The Microsoft Lync Server technical community is full of knowledgeable IT professionals who work tirelessly to share their wealth of experience and expertise with the world. They blog, tweet, deliver presentations, and answer questions in the forums to help foster expert knowledge for administrators and IT Pros in every corner of the globe.

In mid-2011, I decided to use my own blog, Justin Morris on UC, to interview and learn from these noteworthy individuals who consistently go the extra mile to help all of us better understand Microsoft Lync Server. The series has now moved to the NextHop blog, and for my first post on NextHop, I interviewed Lync MVP, Randy Wintle, from Unify Square to find out how he got into IT and why he loves Microsoft Lync.

Author: Justin Morris

Publication date: January 11, 2012

Product version: Lync Server 2010

What's your technical background? How did you end up where you are today?

I grew up around technology. My father was a network engineer with a CCNP, so networking and other technology was always a big part of my life. Funny enough, when I was younger, I actually swore I would never get involved in IT, because of all the on-call hours and long days my dad had to work. Funny how that worked out! I went to college to study information technology. Then I picked up a job doing help desk and server administration, and things just kind of took off from there. I started out consulting doing SCOM work, and working with a data center environment. I used to spend hours crimping cat 5 cable in a cold, noisy data center.

Randy Wintle delivering a video presentation on cable modems in middle school.

Can you tell us what your position at Unify Square entails?

At Unify Square, my job is to design and implement Microsoft Unified Communications (UC) Solutions for large enterprises. A lot of this lately has been PBX replacement planning with Lync. We typically play a role that focuses on design and guidance, but I still get my hands dirty most days installing servers and troubleshooting occasional big issues.

What made you get into UC and a specialization in Lync Server?

Funny you should ask. Back at my old job doing SCOM work, my boss asked me one day if I wanted to get involved with this Microsoft Office Communications Server stuff. I remember reading the CHM files and playing around with it on my own time trying to understand it. The technology was completely foreign to me at the time. My first implementations were very basic IM/P implementations of Office Communications Server R1 and migrations from Live Communications Server to Office Communications Server. From there, I progressed to voice and larger implementations, until I had the opportunity to join Unify Square.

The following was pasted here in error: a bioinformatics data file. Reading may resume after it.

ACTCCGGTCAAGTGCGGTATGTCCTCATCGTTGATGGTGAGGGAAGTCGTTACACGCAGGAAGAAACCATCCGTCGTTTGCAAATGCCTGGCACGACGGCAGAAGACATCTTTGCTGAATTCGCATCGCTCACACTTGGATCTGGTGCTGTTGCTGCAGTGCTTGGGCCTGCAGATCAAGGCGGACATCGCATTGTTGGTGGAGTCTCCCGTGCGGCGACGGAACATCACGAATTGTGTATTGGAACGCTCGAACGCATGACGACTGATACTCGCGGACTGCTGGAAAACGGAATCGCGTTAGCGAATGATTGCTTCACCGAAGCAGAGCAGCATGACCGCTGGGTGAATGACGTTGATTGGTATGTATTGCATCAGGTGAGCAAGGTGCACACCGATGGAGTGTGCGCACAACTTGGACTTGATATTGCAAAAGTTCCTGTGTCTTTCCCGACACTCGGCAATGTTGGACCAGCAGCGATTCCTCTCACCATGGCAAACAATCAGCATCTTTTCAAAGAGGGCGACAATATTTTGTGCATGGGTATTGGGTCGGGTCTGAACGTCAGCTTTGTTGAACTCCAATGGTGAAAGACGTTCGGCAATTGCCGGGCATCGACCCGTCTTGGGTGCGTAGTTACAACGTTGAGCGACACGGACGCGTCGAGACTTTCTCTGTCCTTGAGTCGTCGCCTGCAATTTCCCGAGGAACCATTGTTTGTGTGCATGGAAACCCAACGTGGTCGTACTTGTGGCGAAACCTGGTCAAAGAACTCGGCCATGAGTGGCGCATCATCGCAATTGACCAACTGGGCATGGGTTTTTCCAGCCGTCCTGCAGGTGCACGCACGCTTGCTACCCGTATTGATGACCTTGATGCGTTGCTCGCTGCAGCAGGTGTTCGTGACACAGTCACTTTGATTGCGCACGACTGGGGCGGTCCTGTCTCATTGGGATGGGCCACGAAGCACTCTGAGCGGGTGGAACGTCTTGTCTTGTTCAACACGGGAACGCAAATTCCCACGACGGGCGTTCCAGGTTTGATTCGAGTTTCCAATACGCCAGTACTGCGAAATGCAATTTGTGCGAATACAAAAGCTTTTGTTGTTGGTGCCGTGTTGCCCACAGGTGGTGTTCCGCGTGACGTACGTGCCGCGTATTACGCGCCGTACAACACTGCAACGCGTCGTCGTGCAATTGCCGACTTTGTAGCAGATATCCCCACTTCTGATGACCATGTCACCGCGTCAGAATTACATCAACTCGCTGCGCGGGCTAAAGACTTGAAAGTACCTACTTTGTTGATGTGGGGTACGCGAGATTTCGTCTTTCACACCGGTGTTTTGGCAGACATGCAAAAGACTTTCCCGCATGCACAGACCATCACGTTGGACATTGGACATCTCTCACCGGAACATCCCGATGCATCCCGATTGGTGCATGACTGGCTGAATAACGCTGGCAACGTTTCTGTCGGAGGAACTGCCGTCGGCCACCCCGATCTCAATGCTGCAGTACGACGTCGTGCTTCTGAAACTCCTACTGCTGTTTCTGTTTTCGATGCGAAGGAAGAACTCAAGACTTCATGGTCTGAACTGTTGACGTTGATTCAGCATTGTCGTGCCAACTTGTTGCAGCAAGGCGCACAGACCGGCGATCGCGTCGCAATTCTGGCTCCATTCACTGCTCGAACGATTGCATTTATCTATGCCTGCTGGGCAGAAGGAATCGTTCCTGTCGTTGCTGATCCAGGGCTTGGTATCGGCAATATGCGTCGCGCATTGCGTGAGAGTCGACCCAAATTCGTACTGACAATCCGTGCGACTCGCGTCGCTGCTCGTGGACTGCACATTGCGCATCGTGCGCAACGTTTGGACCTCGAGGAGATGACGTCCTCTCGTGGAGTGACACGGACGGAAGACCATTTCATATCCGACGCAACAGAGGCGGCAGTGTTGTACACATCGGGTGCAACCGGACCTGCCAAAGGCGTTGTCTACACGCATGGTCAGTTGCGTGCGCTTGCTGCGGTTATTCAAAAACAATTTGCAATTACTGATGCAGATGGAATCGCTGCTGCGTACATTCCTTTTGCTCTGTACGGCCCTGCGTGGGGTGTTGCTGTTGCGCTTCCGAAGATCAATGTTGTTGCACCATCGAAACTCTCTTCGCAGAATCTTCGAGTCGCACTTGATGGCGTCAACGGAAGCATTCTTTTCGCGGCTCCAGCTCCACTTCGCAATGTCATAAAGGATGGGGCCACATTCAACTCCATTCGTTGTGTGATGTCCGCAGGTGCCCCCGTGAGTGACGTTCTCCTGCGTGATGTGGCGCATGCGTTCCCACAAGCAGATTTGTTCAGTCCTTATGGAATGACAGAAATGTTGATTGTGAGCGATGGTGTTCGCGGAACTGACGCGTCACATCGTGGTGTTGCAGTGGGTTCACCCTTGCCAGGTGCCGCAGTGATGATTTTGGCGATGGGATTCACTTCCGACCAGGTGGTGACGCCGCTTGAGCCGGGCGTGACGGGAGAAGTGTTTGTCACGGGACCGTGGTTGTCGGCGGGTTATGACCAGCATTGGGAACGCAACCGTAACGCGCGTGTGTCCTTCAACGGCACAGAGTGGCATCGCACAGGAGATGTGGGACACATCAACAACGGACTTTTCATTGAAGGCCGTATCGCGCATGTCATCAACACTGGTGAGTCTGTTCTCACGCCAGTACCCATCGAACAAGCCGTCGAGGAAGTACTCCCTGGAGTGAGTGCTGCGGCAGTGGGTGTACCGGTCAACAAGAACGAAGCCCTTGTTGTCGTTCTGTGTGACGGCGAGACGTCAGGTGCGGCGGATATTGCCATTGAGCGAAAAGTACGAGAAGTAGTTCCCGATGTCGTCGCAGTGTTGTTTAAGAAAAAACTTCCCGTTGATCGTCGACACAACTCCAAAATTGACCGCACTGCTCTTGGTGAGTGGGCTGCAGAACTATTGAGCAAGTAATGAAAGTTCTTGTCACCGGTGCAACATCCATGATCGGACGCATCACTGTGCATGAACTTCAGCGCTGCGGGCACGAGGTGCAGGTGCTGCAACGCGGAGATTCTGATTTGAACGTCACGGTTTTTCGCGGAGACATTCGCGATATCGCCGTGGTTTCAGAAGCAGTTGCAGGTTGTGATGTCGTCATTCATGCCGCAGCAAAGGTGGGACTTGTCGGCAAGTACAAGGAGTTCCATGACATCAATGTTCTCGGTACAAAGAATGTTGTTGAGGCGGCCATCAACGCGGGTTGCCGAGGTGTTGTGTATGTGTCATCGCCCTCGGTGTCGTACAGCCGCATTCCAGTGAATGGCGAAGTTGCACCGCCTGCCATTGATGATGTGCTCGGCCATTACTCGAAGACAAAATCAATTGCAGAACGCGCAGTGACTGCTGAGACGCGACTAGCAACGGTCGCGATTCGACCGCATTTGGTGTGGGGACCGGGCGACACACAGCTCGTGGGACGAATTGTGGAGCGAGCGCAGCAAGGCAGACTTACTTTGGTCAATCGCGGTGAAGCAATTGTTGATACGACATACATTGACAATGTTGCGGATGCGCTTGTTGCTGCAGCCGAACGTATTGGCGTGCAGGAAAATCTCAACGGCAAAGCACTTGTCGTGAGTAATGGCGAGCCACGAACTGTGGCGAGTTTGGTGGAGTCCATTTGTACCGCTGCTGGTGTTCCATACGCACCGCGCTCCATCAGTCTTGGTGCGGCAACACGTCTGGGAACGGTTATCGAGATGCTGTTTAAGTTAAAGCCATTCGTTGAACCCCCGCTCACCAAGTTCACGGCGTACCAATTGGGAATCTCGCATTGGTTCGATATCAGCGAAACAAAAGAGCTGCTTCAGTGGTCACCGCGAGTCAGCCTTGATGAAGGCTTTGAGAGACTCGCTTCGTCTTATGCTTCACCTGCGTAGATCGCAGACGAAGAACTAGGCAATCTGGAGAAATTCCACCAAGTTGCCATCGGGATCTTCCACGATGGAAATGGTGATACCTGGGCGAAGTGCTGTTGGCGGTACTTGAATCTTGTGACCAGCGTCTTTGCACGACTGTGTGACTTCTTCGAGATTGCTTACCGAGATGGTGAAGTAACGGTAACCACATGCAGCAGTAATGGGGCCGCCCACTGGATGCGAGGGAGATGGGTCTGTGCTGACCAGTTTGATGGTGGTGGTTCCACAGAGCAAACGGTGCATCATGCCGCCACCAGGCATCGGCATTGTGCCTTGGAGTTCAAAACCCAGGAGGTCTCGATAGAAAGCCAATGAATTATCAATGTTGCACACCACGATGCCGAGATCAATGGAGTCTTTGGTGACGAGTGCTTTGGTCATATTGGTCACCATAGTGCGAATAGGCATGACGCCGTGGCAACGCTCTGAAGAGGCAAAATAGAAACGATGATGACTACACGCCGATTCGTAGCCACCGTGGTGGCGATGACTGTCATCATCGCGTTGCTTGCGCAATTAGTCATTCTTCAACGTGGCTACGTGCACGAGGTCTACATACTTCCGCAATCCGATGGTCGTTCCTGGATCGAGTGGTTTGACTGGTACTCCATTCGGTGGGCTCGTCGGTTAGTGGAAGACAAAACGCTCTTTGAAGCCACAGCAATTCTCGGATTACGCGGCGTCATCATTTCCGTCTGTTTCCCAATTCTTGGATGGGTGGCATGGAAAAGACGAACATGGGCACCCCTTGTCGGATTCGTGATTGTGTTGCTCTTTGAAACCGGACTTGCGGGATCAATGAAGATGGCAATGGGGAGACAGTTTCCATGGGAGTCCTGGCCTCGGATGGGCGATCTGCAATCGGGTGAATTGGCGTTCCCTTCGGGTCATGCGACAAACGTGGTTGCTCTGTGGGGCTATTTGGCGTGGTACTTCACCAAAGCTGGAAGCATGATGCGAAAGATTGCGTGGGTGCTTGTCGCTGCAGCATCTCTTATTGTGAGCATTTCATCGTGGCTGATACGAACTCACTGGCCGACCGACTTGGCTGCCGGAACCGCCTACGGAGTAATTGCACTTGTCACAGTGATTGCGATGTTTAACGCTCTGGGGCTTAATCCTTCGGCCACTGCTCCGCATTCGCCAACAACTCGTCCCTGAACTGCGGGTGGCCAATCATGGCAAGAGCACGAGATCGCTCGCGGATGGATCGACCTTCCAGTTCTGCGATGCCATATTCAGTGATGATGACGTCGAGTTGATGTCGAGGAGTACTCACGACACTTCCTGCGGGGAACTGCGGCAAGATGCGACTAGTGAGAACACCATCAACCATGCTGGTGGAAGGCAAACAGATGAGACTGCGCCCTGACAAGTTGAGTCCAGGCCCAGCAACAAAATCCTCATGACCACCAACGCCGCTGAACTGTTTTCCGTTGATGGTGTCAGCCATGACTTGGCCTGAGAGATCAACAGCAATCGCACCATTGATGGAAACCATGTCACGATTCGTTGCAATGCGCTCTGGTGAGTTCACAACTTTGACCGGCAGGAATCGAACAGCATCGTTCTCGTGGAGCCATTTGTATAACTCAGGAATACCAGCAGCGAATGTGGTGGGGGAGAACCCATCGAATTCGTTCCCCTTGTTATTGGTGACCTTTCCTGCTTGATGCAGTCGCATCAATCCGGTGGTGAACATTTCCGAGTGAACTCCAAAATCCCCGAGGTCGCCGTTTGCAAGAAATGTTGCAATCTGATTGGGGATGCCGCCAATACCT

What's your favorite thing about Lync?

The best thing about Lync is that it is a true UC platform. To provide users a true UC platform, you must use software, and Microsoft does that very well.

What was the most challenging Live Communications Server/Office Communications Server/Lync Server problem you ever solved?

There are a couple of issues I solved in the past that stand out as particularly complex.

The first issue that pops into my head was during a Live Communications Server to Office Communications Server 2007 R2 migration. With these earlier migrations, some customers had previously installed Live Communications Server data in the System container of the Active Directory Schema. This was how it was meant to be back with Live Communications Server. However, with Office Communications Server and Office Communications Server R2, the configuration container was recommended. This resulted in a migration of configuration data to the configuration container in the Active Directory schema.

Microsoft documented the process, and provided a series of scripts to migrate this data prior to installing Communications Server or Communications Server 2007 R2 in the environment. However, a couple of bugs were discovered, which essentially took down a 40K user pool that was live in production.

Through some troubleshooting, we identified two problem areas: